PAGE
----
Being in the fashion calendar for Paris Fashion Week [2019] was a dream come true since I was a child … but I don’t appreciate the fashion system of every six months having a new collection because it’s not healthy, so I chose my own path and made my own space in the industry. The secret is not to fight the system, just to create your own. Being small and being an emerging designer gives you that advantage that you are flexible and you can create your own. That’s what I want to teach the upcoming artists: just because there’s a system out there, doesn’t mean you have to follow it.

Do you speak Dutch and how did you learn?

No, but I speak five languages and I understand seven – that’s always my answer to the Dutch! I would love to learn it, but I know my mind. I think if I put another language in my brain, I will lose quality in others.

What’s your favourite Dutch thing?

I think the biking – the freedom of not depending on public transport. And I love the Dutch people because they are so pragmatic and honest and transparent. In Spain, it’s a Mediterranean culture so we’d rather not disappoint. We’d rather lie than hurt someone. You have to find a balance, so I think me living in Holland and growing up in Mediterranean countries, it gave me a good balance of being honest and not hurting anybody and also being transparent.

How Dutch have you become?

Well, I don’t use an umbrella any more – I don’t even have one! It’s so funny because, the first day I was in Holland, I bought an umbrella. It broke after two hours and I never bought one again. It’s what they told you about the system: you cannot fight such a strong thing like rain, so you’d better get wet. Just bike and get wet and enjoy it. It’s rain, it’s life, it’s water!

Which three Dutch people (dead or alive) would you most like to meet?

I would love to meet Vermeer, the painter. I think he’s holding onto some secrets! There are a few paintings painted on location, but the rest of his paintings were painted in the same room. I don’t know how he did that. I want to know why! I want to ask him why there are no sketches or information about him before his paintings and how he managed to do that always from the same room.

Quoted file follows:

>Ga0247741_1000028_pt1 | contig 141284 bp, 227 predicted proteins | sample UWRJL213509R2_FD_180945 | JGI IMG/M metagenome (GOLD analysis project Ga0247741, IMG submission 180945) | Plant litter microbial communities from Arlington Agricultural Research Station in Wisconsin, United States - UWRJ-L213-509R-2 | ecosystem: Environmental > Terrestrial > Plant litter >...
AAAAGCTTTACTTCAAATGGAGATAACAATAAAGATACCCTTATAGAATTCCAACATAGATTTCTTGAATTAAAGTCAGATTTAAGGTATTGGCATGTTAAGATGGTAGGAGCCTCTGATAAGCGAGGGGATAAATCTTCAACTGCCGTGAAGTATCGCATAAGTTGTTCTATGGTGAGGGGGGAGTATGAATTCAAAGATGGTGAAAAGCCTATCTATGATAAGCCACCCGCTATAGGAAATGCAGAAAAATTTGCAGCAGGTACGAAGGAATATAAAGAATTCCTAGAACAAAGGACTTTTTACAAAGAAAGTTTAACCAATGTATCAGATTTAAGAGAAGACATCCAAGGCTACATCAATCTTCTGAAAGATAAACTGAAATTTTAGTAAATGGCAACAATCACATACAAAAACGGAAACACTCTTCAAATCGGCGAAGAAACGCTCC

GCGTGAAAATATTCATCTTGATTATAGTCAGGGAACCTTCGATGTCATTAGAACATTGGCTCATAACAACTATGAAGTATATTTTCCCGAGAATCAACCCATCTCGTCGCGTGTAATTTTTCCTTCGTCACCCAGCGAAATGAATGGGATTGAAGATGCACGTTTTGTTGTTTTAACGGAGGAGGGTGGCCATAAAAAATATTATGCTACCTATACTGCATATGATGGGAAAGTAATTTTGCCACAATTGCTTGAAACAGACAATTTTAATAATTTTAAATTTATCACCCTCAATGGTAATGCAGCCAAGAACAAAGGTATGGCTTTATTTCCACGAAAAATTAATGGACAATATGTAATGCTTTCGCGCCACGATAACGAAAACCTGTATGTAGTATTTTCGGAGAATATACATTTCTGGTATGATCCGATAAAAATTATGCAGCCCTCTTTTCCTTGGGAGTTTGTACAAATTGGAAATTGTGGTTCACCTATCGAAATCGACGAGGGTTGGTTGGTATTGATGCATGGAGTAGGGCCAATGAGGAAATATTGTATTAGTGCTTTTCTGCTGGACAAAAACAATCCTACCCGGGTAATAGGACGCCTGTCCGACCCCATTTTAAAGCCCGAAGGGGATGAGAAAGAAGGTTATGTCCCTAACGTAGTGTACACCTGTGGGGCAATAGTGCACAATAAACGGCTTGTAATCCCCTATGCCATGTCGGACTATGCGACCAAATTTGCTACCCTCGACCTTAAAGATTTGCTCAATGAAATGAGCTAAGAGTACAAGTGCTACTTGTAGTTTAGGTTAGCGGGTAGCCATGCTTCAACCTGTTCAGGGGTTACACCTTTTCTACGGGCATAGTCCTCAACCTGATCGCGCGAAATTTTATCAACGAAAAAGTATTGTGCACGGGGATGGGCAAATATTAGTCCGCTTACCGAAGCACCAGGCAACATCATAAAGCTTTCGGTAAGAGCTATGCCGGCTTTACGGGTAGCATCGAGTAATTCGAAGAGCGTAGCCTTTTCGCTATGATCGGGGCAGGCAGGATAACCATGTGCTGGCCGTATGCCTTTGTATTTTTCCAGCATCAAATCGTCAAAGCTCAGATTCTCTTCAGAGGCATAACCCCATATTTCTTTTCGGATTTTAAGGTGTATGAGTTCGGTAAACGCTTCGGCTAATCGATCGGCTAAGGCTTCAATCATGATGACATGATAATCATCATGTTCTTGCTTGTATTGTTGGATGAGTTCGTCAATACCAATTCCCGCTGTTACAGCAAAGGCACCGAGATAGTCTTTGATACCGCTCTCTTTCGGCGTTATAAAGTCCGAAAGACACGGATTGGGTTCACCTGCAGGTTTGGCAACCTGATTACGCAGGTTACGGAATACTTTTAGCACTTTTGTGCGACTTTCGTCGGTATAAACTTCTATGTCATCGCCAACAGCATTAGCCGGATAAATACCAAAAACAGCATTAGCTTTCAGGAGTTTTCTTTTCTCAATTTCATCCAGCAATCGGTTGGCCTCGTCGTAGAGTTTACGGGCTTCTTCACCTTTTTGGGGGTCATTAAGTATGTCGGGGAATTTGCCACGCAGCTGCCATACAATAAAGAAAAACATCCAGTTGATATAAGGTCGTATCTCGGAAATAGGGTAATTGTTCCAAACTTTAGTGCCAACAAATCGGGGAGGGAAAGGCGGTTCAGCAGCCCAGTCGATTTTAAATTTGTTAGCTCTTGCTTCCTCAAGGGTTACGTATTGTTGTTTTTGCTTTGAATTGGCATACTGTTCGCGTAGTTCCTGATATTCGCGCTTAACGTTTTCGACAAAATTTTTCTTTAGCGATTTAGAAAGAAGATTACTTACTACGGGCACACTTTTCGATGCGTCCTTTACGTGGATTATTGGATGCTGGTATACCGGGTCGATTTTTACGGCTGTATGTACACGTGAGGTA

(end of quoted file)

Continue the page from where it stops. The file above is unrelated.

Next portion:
I would love to meet the Queen and the King [Queen Máxima and King Willem-Alexander]. I would like to have a conversation with them about community and social input, from my side. I know they are doing a lot, but I’m just curious what they think.

I would love to meet Audrey Hepburn. Not because she was famous or a famous fashion icon or Dutch – just because she made her broken heart into art. She was a dancer and she was in the middle of the Holocaust and she was Jewish, and after the war she managed to express a lot of that and to have a way out. I’m just so curious about that bridge inbetween being broken and being an artist.

What’s your top tourist tip?

Do what I did: leave the phone in the hotel or at home, don’t take a map, and just go out there [into Amsterdam] and get lost in the city. It’s such a beautiful feeling. Did you never do it, when you go to a city and then you just walk? Getting lost is the only way to find yourself. You really discover the essence of every place when you get lost.

I remember when I discovered houses that were not completely straight – you know, twisted. I was very impressed by that. I found it so idyllic as well − the structure of the city − how water, bridges and bikes and everything is on top of each other, it was so bohemian. I mean, it’s not a city made for high heels, for sure.

Tell us something surprising you’ve found out about the Netherlands

I think the orange skies were something I didn’t know about. And the strong winds – I didn’t know it was so windy. I find Dutch people so resilient. When I saw them biking, [while] eating a sandwich or eating an apple, or when it was windy, rainy or snowy – whatever was happening, they were going towards their goal somehow. I find that very symbolic and encouraging. In other countries, when it’s rainy, you just hide – but here, no.

If you had just 24 hours left in the Netherlands, what would you do?

I would find a way to stay another 24 hours! I don’t give up. There is always a way out.

Karim’s Social [distancing] Fabric, a collaborative embroidery project created during the lockdown from drawings and sewing kits sent to 200 participants, can be seen at Dutch Design Week in Eindhoven from 16-24 October. You can find out more about Karim’s work via Instagram.

Karim was talking to Deborah Nicholls-Lee.